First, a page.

The default behavior gives you a useful foundation for creating a sprite-based game. You already know enough to add artwork to your game, create sprites, and run actions on those sprites to do interesting things. As sprites move onscreen and offscreen, SpriteKit does its best to efficiently manage textures and draw frames of animation. If that is enough for you, take some time to explore what you can do with sprites. Or, keep reading for a deeper dive into the
SKSpriteNode class. Along the way, you'll gain a thorough understanding of its capabilities and how to communicate those capabilities to your artists and designers. And you will learn more advanced ways to work with textures and how to improve performance with texture-based sprites.
Customizing a Textured Sprite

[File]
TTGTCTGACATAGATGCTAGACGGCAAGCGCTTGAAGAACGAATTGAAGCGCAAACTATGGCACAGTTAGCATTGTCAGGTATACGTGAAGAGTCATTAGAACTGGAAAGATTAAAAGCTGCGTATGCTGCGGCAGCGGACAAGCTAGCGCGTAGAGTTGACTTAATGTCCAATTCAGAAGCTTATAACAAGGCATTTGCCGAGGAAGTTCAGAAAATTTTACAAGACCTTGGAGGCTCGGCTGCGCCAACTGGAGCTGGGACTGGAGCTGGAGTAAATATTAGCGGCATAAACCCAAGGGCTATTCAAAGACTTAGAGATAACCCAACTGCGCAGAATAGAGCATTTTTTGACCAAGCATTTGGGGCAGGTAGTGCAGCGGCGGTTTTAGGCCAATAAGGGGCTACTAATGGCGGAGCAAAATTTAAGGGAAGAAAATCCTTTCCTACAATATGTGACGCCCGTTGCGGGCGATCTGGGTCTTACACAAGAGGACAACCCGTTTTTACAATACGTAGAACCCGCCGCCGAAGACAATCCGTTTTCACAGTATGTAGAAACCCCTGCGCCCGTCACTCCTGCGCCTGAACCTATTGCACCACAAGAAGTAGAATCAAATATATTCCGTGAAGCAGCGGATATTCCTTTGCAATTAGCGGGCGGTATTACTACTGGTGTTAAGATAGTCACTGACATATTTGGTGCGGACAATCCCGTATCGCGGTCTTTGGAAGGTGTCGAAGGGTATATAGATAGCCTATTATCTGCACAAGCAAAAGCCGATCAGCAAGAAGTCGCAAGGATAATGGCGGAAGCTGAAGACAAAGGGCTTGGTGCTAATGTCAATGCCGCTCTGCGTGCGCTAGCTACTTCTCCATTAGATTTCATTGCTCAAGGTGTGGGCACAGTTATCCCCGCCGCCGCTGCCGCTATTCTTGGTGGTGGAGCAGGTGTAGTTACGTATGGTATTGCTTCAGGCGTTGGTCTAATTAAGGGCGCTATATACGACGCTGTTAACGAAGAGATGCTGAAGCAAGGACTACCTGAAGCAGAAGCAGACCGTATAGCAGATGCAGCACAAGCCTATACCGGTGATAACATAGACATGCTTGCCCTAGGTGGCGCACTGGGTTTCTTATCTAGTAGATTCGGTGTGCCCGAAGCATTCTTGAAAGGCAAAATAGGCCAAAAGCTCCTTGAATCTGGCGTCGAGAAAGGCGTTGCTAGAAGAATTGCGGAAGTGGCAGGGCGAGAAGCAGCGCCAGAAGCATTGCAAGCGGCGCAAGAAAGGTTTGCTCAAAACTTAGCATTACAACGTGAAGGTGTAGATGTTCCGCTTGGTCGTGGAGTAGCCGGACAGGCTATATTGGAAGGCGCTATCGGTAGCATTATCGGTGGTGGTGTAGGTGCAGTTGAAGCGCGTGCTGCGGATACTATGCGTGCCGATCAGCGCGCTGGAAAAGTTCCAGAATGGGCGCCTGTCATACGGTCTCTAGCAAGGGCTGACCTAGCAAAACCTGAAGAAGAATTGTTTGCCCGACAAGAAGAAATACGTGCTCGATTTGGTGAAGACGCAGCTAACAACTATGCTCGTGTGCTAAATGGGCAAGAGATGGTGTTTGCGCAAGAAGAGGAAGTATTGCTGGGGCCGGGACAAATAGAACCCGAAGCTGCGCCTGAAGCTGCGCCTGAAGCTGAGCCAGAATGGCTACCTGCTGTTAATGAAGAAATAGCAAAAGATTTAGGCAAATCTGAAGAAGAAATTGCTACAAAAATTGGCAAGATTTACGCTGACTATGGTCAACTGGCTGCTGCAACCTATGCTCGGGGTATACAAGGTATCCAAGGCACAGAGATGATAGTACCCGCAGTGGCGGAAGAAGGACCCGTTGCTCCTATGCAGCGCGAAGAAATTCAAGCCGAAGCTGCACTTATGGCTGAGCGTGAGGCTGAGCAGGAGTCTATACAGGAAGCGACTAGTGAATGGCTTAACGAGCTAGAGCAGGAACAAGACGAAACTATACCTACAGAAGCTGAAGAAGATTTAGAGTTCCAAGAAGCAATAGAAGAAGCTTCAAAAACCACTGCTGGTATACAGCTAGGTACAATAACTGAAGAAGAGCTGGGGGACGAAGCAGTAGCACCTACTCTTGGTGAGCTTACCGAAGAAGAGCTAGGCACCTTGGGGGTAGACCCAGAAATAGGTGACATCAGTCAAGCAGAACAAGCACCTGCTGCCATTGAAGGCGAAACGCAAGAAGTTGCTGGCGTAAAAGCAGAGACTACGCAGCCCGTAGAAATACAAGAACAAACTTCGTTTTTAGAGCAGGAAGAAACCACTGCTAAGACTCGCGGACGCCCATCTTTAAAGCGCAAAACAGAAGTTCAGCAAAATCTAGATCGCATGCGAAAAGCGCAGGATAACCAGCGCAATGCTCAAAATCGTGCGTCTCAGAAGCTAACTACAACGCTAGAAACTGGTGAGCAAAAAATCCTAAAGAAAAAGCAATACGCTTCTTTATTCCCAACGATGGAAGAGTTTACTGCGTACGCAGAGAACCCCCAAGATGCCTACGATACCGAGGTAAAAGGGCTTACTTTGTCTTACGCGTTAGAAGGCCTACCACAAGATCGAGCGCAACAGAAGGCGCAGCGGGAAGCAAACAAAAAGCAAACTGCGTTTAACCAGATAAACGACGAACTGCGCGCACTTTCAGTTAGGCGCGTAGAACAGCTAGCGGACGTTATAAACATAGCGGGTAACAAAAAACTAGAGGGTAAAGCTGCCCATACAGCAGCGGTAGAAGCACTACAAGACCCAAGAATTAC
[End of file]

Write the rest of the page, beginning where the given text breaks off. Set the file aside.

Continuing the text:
You can use each sprite’s properties to independently configure four distinct rendering stages:
Move a sprite’s frame so that a different point in the texture is placed at the sprite node’s position. See Using the Anchor Point to Move the Sprite’s Frame.
Resize a sprite. You control how the texture is applied to the sprite when the size of the sprite does not match the size of the texture. See Resizing a Sprite.
Colorize a sprite’s texture when it is applied to the sprite. See Colorizing a Sprite.
Use other blend modes in a sprite to combine its contents with that of the framebuffer. Custom blend modes are useful for lighting and other special effects. See Blending the Sprite into the Framebuffer.
Often, configuring a sprite to perform these four steps—positioning, sizing, colorizing, and blending—is based on the artwork used to create the sprite’s texture. This means that you rarely set property values in isolation from the artwork. You work with your artist to ensure that your game is configuring the sprites to match the artwork.
Here are some of the possible strategies you can follow:
Create the sprites with hardcoded values in your project. This is the fastest approach, but the least desirable in the long term, because it means that the code must be changed whenever the art assets change.